Financial markets are Complex, IVon-Linear and Chaotic. Chaos is the highest form of order and posses a highly deterministic behavior. These chaotic market behaviors are represented by graphical structures usually initiated by a pattern called “Market Fractal.” Trader’s decisions are usually decided by complex series of events and these events influence price changes in the markets. Many times, all these events are rhythmically synchronized with Momentum, Volume, Time and Price. Price is the last one in this series to be effected. Traders get significant benefits from knowing the beginning of market structures (Fractals). It’s not easy to identify market “Fractals” but there may be a set of rules and patterns/events which may help traders to identify them.

“Fractals” are similar patterns which repeat themselves. A beginning “Fractal” pattern resembles the overall pattern of the entire market structures. Fibonacci numbers and Elliott wave patterns were first initiated by “Fractals”. On the expansion, Elliott waves consist of a series of “Fractal” structures.

In a simplest market form, as an example, a “Fractal” consists of 5 bars. After a prolonged downtrend in the markets, a 5-bar “Fractal” is formed to signal a potential change in the trend. This “Fractal” has three bars with higher highs and two bars with lower lows. Trades are initiated when another higher-high is formed after this 5-bar “Fractal”. A bearish “Fractal” is the reverse of the above.

As in any technical indicator, “Fractals” form, fail, re-fail and re-form. “Fractals” work in all markets and in all time-frames. Fractal theory is very powerful, but it does need confirmation indicators such as Momentum, Divergence and price-action to be valid.

Trading Fractal Patterns

Trading Fractal Patterns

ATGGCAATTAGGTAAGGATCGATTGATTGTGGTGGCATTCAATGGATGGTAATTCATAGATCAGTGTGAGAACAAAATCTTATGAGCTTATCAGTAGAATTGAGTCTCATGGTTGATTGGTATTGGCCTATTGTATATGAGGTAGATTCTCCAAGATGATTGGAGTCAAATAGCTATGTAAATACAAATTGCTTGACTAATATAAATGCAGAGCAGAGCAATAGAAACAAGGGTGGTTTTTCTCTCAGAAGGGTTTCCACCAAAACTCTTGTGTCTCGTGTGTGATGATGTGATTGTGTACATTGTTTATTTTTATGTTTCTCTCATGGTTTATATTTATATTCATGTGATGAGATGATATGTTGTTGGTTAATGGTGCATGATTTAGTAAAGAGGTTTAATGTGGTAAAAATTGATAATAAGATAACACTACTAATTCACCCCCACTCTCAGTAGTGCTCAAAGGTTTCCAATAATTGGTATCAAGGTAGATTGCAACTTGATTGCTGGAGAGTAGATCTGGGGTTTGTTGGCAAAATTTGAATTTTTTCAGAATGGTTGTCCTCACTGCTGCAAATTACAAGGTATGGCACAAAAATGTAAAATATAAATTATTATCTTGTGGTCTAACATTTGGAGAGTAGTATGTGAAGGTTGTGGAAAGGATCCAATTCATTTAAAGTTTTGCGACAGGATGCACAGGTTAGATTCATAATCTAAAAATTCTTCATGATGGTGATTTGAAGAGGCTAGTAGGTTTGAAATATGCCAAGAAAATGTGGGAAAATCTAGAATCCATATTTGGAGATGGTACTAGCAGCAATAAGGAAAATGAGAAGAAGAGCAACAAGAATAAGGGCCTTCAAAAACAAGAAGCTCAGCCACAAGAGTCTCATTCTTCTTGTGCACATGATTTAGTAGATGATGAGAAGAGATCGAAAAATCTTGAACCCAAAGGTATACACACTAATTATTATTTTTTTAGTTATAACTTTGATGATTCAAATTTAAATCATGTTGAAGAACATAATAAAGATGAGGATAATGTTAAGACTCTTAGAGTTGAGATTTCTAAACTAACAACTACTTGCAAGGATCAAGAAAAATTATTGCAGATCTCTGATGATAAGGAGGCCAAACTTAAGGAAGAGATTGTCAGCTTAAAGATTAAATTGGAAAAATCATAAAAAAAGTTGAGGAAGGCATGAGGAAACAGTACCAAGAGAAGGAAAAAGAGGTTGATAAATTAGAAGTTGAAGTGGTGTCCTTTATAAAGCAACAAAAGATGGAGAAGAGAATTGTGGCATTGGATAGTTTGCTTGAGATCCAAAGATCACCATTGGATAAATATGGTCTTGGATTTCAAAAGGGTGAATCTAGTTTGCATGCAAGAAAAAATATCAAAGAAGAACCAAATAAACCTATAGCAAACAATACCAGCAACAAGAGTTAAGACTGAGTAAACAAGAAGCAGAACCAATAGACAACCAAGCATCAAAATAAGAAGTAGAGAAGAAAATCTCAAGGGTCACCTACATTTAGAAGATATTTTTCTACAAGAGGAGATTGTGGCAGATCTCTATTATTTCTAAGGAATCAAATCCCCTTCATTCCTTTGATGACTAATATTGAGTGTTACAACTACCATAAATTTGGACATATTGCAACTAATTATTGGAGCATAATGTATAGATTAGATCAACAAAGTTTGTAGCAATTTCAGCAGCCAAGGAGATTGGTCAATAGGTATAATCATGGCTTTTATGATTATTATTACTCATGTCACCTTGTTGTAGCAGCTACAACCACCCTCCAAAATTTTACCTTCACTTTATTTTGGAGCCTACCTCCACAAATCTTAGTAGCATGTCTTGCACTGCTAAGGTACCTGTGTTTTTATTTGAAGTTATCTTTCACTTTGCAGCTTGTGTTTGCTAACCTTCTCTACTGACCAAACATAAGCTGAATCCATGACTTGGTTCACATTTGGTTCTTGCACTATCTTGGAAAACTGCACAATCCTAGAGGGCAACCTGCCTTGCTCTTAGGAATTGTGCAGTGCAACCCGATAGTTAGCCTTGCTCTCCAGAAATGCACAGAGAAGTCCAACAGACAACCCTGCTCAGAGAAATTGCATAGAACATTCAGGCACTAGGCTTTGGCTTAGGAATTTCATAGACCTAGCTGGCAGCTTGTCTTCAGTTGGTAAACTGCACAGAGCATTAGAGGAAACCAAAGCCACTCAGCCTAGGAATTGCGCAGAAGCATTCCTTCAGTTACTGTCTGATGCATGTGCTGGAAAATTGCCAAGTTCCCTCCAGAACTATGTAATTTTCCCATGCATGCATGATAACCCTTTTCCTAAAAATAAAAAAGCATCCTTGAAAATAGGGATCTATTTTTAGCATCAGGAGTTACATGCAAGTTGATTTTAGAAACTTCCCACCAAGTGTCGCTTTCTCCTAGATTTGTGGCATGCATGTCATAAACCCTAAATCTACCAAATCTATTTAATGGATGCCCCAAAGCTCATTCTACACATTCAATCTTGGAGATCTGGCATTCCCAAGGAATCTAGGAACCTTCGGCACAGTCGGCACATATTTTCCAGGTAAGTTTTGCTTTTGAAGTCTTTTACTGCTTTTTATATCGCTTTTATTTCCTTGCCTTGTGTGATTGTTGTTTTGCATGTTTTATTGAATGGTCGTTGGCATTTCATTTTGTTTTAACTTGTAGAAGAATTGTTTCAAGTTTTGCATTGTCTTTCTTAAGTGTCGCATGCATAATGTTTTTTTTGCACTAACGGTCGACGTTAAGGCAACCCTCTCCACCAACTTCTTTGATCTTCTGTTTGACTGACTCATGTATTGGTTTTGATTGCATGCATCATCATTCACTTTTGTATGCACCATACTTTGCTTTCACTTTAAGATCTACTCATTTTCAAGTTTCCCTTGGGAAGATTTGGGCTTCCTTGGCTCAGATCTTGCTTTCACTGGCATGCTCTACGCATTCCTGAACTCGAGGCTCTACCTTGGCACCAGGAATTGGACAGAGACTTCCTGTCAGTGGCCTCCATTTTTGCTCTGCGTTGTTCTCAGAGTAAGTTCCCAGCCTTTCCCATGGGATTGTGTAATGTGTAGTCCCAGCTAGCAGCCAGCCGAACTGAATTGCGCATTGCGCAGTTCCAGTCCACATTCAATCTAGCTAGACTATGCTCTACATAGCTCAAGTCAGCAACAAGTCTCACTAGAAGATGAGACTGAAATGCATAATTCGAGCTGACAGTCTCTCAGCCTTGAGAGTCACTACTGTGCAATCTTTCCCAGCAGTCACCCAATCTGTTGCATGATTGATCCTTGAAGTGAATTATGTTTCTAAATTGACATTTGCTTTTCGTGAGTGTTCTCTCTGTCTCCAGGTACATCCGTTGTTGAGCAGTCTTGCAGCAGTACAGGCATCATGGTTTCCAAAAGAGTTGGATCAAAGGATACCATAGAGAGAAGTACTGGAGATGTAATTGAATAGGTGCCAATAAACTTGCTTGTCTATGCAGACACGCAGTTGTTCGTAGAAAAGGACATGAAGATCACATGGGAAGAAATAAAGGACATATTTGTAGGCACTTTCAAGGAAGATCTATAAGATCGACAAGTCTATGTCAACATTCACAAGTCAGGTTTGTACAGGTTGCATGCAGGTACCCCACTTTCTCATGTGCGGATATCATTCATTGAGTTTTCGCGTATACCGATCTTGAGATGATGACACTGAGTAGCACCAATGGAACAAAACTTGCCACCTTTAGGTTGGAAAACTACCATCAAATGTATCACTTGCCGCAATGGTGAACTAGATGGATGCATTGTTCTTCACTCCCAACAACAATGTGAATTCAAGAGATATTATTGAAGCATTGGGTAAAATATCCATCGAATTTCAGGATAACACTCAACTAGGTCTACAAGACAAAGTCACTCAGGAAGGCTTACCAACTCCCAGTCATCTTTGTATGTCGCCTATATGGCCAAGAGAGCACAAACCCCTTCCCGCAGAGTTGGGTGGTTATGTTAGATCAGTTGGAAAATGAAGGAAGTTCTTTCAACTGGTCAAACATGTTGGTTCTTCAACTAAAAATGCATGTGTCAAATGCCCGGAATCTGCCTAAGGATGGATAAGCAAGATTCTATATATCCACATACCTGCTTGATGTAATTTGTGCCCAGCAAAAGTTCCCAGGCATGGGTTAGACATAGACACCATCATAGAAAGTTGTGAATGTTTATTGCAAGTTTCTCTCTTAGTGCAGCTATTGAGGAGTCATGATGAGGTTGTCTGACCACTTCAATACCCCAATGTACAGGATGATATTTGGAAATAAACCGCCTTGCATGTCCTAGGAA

The example above shows a “Fractal” pattern formation from the Nasdaq Emini futures (NQ) 610 tick chart. On March 29,2007, NQ futures were in a downtrend all day and lost over 20 points. At about 2:30 pm, NQ made a series of higher-highs followed by two lower-low bars to form a “Fractal.” This “Fractal” suggests that a down-trend may be over and a significant trend change may be in the works.

  1. After a 5-bar “Fractal” formation, wait for a bar to close above the previous bar’s high and enter a “long” trade above the previous bar’s high.
  2. Enter a “stop” loss order below the “Fractal” patterns low.
  3. Place a “target” at previous “swing high.”

Trading Fractal Patterns

The chart above illustrates an example of sell “Fractal” pattern from the Nasdaq futures (NQ). NQ futures rallied in the morning session and closed near 1808. A series of bars attempted to trade “lower lows” and “higher highs” to form a “Fractal” pattern. A trigger bar is anticipated for a short-sell after a “fractal” formation is complete.

  1. Wait for trigger bar, which is a “close” below the low of the previous bar to confirm the “fractal” setup.
  2. Short below the low of the trigger bar.
  3. Place a “stop” order one tick above the high of the trigger bar.
  4. Target a major “swing low” prior to the “Fractal” formation.